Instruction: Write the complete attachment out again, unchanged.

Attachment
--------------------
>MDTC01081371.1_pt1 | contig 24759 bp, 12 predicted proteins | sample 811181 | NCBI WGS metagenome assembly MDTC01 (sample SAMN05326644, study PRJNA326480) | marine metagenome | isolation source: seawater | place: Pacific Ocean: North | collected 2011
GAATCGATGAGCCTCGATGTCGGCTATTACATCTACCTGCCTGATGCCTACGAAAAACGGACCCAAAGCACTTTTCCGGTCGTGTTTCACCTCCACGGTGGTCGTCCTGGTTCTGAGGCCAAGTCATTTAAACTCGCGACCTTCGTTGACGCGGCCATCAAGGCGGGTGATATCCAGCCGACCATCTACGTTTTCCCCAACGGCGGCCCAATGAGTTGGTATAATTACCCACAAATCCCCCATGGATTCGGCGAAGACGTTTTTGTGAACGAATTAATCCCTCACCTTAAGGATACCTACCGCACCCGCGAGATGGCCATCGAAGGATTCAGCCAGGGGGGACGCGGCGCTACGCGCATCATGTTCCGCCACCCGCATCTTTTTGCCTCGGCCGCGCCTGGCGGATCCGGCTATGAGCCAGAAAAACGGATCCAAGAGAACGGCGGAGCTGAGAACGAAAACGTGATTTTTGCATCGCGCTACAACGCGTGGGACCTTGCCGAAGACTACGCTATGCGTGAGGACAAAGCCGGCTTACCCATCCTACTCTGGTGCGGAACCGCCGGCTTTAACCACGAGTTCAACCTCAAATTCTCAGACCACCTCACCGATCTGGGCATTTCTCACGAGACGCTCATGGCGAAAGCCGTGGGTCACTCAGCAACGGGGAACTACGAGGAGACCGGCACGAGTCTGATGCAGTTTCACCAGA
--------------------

>MDTC01081371.1_pt1 | contig 24759 bp, 12 predicted proteins | sample 811181 | NCBI WGS metagenome assembly MDTC01 (sample SAMN05326644, study PRJNA326480) | marine metagenome | isolation source: seawater | place: Pacific Ocean: North | collected 2011
GAATCGATGAGCCTCGATGTCGGCTATTACATCTACCTGCCTGATGCCTACGAAAAACGGACCCAAAGCACTTTTCCGGTCGTGTTTCACCTCCACGGTGGTCGTCCTGGTTCTGAGGCCAAGTCATTTAAACTCGCGACCTTCGTTGACGCGGCCATCAAGGCGGGTGATATCCAGCCGACCATCTACGTTTTCCCCAACGGCGGCCCAATGAGTTGGTATAATTACCCACAAATCCCCCATGGATTCGGCGAAGACGTTTTTGTGAACGAATTAATCCCTCACCTTAAGGATACCTACCGCACCCGCGAGATGGCCATCGAAGGATTCAGCCAGGGGGGACGCGGCGCTACGCGCATCATGTTCCGCCACCCGCATCTTTTTGCCTCGGCCGCGCCTGGCGGATCCGGCTATGAGCCAGAAAAACGGATCCAAGAGAACGGCGGAGCTGAGAACGAAAACGTGATTTTTGCATCGCGCTACAACGCGTGGGACCTTGCCGAAGACTACGCTATGCGTGAGGACAAAGCCGGCTTACCCATCCTACTCTGGTGCGGAACCGCCGGCTTTAACCACGAGTTCAACCTCAAATTCTCAGACCACCTCACCGATCTGGGCATTTCTCACGAGACGCTCATGGCGAAAGCCGTGGGTCACTCAGCAACGGGGAACTACGAGGAGACCGGCACGAGTCTGATGCAGTTTCACCAGA